Car loan refinancing is essentially paying off the entire balance of your current loan with money lent on the new loan, and so would count as a prepayment or early exit.
Typical early exit fees can range from a few hundred dollars to a few thousand, so be sure to read up on all of your current loan’s rules and fees before making the jump to a new one.
3. Leverage Your Improved Credit Score
If your credit score has improved since you took out your current car loan, it is definitely worth shopping around with other lenders to see what they can offer.
A better credit score shows a potential lender that you are more likely to repay your loan, and thus would be a good customer to have. This makes them more inclined to give you a better rate to entice you over to their services.
Your credit score can improve when you make consistent on time repayments on credit cards, utility bills or other debts. It can also improve after a set amount of time following a credit inquiry, usually several years.
Even a modest improvement in your credit score can make a huge difference when it comes to car loan refinance. Sign up for an online credit score tracking service and you’ll be ready to renegotiate whenever it goes up!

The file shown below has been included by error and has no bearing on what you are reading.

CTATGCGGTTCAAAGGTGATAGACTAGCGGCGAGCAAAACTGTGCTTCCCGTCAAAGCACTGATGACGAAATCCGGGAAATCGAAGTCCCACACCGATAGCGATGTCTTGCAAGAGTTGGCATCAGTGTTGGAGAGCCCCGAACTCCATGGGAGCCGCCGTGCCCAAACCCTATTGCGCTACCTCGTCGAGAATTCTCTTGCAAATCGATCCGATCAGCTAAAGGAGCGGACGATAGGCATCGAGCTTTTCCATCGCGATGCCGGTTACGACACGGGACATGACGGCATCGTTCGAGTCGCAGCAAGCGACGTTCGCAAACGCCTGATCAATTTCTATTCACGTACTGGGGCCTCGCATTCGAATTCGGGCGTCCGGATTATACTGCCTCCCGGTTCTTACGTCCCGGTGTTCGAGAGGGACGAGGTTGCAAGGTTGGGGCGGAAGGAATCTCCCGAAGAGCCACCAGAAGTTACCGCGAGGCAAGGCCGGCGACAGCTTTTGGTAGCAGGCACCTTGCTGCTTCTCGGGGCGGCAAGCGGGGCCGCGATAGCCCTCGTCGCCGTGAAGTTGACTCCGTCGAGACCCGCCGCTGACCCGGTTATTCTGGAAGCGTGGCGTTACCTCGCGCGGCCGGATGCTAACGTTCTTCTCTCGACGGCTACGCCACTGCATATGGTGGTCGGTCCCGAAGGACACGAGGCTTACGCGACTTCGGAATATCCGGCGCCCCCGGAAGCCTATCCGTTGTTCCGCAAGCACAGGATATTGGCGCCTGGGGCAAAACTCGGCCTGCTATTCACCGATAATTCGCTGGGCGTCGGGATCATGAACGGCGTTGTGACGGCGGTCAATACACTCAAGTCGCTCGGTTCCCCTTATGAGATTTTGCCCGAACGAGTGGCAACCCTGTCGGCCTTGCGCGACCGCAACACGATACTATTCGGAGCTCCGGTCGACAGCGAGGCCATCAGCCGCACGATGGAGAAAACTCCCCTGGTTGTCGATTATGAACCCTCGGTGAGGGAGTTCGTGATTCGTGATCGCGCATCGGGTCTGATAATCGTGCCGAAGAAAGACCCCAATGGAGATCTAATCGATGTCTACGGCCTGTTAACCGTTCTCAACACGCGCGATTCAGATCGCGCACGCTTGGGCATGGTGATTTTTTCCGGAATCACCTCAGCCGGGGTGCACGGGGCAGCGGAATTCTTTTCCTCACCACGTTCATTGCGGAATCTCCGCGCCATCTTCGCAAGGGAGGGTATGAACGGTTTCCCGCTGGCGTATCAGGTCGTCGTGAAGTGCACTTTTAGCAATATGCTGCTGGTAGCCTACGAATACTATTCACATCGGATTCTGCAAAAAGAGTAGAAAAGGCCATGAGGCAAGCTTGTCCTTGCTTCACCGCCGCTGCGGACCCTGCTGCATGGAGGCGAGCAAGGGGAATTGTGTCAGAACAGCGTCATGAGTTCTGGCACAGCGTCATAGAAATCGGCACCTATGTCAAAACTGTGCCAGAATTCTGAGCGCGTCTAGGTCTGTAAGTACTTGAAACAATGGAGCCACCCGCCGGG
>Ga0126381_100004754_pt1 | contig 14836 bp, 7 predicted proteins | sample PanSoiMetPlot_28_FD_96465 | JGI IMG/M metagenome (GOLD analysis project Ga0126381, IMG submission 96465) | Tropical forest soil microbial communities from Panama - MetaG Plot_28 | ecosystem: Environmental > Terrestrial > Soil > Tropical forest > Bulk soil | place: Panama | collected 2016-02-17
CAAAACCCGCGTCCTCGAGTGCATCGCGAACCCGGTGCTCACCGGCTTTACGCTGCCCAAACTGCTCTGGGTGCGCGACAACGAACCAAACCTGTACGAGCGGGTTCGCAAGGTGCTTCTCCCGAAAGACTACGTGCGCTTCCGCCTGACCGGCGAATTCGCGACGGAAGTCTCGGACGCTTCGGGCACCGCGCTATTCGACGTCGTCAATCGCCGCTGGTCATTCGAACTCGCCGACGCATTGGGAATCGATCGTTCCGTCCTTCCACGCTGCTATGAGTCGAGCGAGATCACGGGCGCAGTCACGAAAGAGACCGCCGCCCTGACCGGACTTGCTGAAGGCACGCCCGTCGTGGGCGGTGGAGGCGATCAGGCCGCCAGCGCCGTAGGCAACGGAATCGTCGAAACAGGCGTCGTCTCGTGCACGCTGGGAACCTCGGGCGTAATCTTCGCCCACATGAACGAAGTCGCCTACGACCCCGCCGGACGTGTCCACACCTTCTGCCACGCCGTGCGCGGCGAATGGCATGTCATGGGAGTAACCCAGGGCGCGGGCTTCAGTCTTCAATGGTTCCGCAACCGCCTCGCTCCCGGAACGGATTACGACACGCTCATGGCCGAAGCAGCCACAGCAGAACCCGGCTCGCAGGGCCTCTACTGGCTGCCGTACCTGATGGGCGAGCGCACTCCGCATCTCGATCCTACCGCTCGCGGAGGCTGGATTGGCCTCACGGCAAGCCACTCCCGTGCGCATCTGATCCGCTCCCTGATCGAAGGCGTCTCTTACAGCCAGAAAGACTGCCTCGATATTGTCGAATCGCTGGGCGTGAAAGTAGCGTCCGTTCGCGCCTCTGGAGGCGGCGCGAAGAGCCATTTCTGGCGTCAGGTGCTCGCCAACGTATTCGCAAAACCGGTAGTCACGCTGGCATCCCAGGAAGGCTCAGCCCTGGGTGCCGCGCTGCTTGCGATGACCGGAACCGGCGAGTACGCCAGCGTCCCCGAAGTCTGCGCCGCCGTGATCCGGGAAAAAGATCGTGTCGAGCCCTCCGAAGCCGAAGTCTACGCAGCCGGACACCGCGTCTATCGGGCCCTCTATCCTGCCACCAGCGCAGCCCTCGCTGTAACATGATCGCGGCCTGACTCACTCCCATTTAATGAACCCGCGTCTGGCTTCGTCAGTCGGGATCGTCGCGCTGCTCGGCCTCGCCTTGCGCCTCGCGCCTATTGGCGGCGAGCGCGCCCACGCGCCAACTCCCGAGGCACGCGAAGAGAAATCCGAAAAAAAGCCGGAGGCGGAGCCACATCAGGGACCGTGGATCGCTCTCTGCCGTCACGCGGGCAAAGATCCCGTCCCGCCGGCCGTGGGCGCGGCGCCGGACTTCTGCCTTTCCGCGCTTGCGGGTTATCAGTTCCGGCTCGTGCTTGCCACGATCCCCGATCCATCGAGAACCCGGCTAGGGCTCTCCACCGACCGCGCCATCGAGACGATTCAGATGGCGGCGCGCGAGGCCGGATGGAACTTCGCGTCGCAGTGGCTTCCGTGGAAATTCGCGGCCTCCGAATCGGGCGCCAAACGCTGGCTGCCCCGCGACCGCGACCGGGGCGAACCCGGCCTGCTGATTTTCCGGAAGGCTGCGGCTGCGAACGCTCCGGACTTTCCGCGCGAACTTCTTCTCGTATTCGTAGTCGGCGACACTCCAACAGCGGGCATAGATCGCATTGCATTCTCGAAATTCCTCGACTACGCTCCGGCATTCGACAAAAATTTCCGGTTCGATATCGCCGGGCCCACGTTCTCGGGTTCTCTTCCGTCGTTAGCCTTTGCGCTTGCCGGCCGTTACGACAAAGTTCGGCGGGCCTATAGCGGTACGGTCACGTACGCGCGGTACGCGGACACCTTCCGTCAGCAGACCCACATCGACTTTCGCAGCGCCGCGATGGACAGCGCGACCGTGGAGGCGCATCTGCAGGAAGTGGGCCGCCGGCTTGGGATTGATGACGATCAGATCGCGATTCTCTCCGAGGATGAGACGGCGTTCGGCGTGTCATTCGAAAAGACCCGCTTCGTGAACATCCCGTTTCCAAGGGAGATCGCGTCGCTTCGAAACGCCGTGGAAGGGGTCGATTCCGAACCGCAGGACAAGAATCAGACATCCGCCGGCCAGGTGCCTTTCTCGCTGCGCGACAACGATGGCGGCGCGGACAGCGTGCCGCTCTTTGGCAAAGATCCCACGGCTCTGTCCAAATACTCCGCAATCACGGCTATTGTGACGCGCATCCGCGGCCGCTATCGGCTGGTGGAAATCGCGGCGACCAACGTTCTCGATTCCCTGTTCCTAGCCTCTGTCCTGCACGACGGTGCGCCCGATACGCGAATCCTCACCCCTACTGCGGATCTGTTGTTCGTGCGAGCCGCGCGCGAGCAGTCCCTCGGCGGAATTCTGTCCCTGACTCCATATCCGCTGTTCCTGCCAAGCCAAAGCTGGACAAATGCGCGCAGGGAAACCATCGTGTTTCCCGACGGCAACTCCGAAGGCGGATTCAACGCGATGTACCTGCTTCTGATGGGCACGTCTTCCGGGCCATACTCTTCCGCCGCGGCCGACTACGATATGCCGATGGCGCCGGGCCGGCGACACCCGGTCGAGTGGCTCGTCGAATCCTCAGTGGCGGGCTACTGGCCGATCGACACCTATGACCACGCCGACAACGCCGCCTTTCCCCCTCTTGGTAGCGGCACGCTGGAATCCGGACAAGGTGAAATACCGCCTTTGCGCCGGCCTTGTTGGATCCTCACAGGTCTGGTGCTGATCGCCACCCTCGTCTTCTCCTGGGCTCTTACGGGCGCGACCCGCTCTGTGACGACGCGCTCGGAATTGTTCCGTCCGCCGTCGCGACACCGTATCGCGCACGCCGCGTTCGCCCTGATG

4. Crunch Your Numbers Carefully
The lure of a lower interest rate can be almost too much to resist, but be sure to pay attention to the new length of your loan term.
For example, if your current car loan rate is 8% on a $25,000 loan over 48 months, your monthly repayments would be $610.32. After 12 months, your remaining loan balance is sitting at $19,476.51 and you have paid $1,800.39 in interest.
You then decide to look into car loan refinancing, and you find a new loan that offers you a lower interest rate of 6%, but will add an additional 12 months onto the term of your loan.
You use this new loan to pay out the remaining balance on your existing loan, and your new monthly repayments are now $457.41. It seems like you’ve definitely saved money, as your monthly repayments have gone down over $150!